Jan 29, 2013

Relying on the perfect storm (... again)

How much rain has fallen since the dry season's start (Nov 1st)?

Answer: See map below.

MSL rain chartsCoastal Palm Beach rain chartWCA1&2 rain chartCoastal Broward rain chartMiami-Dade rain chart
Upper Kissimmee rain chartLower Kissimmee rain chartLake O rain chartEAA rain chartWCA3 rain chartEast Caloosahatchee rain chartWest EAA rain chartBig Cypress Nat'l Preserve rain chartSouthwest Coast rain chartSFWMD-wide rain chartSFWMD-wide rain chart
Dry season rainfall to date

Click on the map to see detailed rain charts for each basin.

The long-term dry season average, as calculated from November 1st to April 31st, is about 12 inches ... although that number varies from basin to basin.  The critical spring months coming up next probably matter most.  No rain coming in plus increasing water going out (i.e. escalating evaporation and plan transpiration) can drop the water table down quick, cascading us downward into deep spring drought.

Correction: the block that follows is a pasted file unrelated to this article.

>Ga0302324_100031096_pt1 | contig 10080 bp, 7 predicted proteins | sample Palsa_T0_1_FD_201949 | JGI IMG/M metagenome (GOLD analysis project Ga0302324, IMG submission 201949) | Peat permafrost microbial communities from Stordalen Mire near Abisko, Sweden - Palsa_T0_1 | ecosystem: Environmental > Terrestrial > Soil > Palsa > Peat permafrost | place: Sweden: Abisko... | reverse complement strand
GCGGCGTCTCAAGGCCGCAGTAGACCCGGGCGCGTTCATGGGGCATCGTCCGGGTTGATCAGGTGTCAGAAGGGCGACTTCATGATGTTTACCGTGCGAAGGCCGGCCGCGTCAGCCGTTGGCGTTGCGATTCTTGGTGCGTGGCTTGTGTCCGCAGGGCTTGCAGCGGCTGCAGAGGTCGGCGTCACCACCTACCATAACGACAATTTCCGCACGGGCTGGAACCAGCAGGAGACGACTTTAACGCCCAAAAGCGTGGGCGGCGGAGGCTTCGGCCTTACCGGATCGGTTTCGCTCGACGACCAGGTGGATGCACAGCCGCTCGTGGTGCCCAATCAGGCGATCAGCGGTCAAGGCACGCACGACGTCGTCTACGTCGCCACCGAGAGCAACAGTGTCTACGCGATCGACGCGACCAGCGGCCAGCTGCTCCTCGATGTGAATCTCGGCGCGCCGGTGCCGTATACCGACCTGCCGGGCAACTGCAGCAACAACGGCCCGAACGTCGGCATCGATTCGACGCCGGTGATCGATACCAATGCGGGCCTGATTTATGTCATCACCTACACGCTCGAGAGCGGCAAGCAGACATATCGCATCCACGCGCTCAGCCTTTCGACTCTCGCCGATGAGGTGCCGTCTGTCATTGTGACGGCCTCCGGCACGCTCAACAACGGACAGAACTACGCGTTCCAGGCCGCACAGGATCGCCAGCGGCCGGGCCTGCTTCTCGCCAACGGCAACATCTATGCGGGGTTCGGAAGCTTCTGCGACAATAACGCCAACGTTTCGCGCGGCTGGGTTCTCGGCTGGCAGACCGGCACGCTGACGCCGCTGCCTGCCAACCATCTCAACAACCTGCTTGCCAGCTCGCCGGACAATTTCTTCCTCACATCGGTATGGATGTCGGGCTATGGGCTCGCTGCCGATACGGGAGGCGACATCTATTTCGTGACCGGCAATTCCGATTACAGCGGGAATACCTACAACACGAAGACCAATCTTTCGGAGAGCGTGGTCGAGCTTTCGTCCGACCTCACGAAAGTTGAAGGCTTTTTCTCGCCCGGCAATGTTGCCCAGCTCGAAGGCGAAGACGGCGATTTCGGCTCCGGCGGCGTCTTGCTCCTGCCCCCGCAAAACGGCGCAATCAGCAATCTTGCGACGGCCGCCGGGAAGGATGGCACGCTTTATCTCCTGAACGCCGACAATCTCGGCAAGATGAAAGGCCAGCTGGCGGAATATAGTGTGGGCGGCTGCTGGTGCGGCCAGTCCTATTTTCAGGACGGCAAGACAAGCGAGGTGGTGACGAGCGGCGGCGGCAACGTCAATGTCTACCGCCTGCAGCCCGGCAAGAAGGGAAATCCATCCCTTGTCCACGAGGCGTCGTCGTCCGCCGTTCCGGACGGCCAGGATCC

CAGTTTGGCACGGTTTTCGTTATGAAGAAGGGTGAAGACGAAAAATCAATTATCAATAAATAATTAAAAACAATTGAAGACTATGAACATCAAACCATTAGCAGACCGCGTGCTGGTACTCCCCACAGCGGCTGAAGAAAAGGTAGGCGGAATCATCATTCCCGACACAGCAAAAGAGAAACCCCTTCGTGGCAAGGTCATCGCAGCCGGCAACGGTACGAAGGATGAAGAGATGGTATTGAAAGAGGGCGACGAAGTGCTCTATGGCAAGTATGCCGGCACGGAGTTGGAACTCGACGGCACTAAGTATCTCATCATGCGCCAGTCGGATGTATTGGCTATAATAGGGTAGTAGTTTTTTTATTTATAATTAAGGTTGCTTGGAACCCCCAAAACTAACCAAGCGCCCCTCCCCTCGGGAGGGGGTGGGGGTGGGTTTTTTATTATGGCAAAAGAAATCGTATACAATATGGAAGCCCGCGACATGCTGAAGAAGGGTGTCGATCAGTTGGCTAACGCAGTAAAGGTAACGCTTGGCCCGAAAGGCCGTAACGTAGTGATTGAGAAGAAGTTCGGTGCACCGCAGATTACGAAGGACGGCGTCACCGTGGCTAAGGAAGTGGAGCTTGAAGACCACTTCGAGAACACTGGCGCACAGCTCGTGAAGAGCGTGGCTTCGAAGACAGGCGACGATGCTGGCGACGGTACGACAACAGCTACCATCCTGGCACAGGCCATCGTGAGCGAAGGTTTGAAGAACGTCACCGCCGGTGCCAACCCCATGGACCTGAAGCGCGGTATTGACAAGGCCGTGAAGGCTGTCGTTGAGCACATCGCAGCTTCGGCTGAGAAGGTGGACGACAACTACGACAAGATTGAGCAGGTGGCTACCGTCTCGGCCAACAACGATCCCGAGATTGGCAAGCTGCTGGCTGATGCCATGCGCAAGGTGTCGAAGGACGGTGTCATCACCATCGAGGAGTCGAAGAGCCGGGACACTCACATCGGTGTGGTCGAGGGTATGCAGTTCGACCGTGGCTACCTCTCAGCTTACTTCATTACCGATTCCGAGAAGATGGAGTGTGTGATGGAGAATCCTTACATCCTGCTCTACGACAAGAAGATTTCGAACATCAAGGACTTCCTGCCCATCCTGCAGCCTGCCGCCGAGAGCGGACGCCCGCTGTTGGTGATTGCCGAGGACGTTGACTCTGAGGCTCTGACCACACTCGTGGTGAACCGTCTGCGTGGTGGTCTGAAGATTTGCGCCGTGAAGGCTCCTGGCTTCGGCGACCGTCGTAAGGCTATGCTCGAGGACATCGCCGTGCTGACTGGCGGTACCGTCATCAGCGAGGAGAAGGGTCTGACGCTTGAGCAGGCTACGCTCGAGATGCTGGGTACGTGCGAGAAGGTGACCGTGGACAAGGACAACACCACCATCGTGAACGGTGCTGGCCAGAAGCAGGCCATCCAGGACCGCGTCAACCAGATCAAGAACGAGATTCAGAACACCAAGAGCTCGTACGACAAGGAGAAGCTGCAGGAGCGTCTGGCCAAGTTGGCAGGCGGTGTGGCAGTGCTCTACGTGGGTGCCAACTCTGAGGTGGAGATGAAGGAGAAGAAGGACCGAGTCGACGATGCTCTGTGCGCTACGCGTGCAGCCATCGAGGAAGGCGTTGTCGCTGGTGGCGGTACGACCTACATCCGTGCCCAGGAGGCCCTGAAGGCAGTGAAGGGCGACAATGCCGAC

If only we could hold onto the surplus water from our abundant summer rains, that wouldn't put us in the perilous pinch of praying for perfectly-timed precipitation come spring.

We've got to find ways at being better at that.

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